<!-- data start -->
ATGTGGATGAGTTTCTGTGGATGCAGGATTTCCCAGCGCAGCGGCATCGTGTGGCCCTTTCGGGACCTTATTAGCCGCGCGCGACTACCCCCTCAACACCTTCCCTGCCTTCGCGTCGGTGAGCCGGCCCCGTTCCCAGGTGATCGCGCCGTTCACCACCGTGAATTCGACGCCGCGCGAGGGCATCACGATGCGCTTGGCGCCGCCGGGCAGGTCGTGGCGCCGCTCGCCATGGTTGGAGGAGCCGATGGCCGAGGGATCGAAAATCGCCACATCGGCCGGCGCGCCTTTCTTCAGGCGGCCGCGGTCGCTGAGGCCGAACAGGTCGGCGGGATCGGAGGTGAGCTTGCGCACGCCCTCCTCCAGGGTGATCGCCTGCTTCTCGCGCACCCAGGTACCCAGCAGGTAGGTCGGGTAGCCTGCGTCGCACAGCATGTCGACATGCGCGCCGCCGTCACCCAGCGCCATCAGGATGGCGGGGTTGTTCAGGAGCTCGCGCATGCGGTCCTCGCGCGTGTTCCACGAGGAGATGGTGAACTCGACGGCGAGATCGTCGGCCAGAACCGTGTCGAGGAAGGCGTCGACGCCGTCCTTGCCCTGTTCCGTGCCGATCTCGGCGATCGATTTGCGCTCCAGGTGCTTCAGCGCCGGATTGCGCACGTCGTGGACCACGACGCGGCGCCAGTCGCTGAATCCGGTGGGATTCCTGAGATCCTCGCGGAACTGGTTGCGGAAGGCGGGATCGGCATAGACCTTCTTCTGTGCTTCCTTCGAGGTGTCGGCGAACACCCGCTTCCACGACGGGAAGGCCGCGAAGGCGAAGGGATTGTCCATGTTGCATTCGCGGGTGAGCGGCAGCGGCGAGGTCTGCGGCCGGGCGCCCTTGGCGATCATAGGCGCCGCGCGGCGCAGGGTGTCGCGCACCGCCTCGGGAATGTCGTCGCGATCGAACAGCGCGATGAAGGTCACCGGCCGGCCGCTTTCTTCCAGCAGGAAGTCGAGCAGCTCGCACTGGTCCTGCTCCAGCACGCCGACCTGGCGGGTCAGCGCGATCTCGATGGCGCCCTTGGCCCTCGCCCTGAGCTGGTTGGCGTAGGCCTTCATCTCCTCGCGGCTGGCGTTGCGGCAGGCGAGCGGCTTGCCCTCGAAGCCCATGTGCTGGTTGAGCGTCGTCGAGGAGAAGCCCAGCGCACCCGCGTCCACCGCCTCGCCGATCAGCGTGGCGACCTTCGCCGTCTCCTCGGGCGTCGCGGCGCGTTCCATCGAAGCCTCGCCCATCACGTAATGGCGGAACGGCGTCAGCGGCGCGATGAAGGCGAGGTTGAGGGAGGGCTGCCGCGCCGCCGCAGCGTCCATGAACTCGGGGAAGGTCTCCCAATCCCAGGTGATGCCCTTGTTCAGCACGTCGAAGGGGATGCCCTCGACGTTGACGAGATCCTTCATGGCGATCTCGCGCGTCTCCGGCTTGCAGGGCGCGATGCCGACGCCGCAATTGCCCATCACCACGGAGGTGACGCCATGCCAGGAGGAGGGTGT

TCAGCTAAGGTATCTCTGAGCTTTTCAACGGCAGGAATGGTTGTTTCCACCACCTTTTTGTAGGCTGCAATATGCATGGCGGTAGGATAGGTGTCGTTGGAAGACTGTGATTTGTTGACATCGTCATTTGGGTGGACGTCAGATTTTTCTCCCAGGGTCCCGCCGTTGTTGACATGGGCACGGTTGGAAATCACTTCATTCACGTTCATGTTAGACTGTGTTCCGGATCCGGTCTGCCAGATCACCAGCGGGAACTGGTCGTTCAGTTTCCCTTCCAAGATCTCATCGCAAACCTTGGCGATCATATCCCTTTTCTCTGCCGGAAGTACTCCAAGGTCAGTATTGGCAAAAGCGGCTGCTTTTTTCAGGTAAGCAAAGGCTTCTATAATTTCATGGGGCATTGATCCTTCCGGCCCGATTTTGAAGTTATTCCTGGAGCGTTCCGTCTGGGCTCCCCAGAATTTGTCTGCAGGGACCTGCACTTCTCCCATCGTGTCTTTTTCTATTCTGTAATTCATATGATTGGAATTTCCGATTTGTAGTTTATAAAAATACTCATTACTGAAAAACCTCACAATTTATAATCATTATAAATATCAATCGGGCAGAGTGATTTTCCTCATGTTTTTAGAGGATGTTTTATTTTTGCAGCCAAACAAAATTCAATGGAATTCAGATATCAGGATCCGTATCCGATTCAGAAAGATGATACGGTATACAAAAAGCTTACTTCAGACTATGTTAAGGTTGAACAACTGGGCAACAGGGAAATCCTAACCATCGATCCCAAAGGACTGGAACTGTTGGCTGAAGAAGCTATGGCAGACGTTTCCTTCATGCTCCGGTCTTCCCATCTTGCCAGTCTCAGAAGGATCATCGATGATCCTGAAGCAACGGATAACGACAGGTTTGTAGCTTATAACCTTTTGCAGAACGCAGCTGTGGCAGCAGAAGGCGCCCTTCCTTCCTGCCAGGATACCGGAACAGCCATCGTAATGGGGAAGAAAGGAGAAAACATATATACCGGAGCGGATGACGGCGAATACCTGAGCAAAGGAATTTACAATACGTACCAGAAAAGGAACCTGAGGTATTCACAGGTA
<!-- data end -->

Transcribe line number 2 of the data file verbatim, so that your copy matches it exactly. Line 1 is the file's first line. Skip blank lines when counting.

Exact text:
TCAGCTAAGGTATCTCTGAGCTTTTCAACGGCAGGAATGGTTGTTTCCACCACCTTTTTGTAGGCTGCAATATGCATGGCGGTAGGATAGGTGTCGTTGGAAGACTGTGATTTGTTGACATCGTCATTTGGGTGGACGTCAGATTTTTCTCCCAGGGTCCCGCCGTTGTTGACATGGGCACGGTTGGAAATCACTTCATTCACGTTCATGTTAGACTGTGTTCCGGATCCGGTCTGCCAGATCACCAGCGGGAACTGGTCGTTCAGTTTCCCTTCCAAGATCTCATCGCAAACCTTGGCGATCATATCCCTTTTCTCTGCCGGAAGTACTCCAAGGTCAGTATTGGCAAAAGCGGCTGCTTTTTTCAGGTAAGCAAAGGCTTCTATAATTTCATGGGGCATTGATCCTTCCGGCCCGATTTTGAAGTTATTCCTGGAGCGTTCCGTCTGGGCTCCCCAGAATTTGTCTGCAGGGACCTGCACTTCTCCCATCGTGTCTTTTTCTATTCTGTAATTCATATGATTGGAATTTCCGATTTGTAGTTTATAAAAATACTCATTACTGAAAAACCTCACAATTTATAATCATTATAAATATCAATCGGGCAGAGTGATTTTCCTCATGTTTTTAGAGGATGTTTTATTTTTGCAGCCAAACAAAATTCAATGGAATTCAGATATCAGGATCCGTATCCGATTCAGAAAGATGATACGGTATACAAAAAGCTTACTTCAGACTATGTTAAGGTTGAACAACTGGGCAACAGGGAAATCCTAACCATCGATCCCAAAGGACTGGAACTGTTGGCTGAAGAAGCTATGGCAGACGTTTCCTTCATGCTCCGGTCTTCCCATCTTGCCAGTCTCAGAAGGATCATCGATGATCCTGAAGCAACGGATAACGACAGGTTTGTAGCTTATAACCTTTTGCAGAACGCAGCTGTGGCAGCAGAAGGCGCCCTTCCTTCCTGCCAGGATACCGGAACAGCCATCGTAATGGGGAAGAAAGGAGAAAACATATATACCGGAGCGGATGACGGCGAATACCTGAGCAAAGGAATTTACAATACGTACCAGAAAAGGAACCTGAGGTATTCACAGGTA